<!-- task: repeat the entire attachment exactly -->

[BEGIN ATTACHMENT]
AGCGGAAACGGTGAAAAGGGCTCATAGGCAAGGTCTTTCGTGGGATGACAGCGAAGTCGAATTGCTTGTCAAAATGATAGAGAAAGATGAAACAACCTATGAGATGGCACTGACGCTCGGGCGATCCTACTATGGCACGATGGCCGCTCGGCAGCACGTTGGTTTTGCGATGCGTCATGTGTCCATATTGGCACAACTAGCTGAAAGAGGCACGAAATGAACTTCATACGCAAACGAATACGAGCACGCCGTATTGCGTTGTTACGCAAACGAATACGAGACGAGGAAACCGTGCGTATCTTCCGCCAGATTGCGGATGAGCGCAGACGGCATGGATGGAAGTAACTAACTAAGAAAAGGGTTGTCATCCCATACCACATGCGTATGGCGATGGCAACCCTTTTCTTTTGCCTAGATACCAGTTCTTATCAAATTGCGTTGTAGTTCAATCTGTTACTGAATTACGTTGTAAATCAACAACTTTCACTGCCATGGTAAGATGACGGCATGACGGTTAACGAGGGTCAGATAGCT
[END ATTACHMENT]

AGCGGAAACGGTGAAAAGGGCTCATAGGCAAGGTCTTTCGTGGGATGACAGCGAAGTCGAATTGCTTGTCAAAATGATAGAGAAAGATGAAACAACCTATGAGATGGCACTGACGCTCGGGCGATCCTACTATGGCACGATGGCCGCTCGGCAGCACGTTGGTTTTGCGATGCGTCATGTGTCCATATTGGCACAACTAGCTGAAAGAGGCACGAAATGAACTTCATACGCAAACGAATACGAGCACGCCGTATTGCGTTGTTACGCAAACGAATACGAGACGAGGAAACCGTGCGTATCTTCCGCCAGATTGCGGATGAGCGCAGACGGCATGGATGGAAGTAACTAACTAAGAAAAGGGTTGTCATCCCATACCACATGCGTATGGCGATGGCAACCCTTTTCTTTTGCCTAGATACCAGTTCTTATCAAATTGCGTTGTAGTTCAATCTGTTACTGAATTACGTTGTAAATCAACAACTTTCACTGCCATGGTAAGATGACGGCATGACGGTTAACGAGGGTCAGATAGCT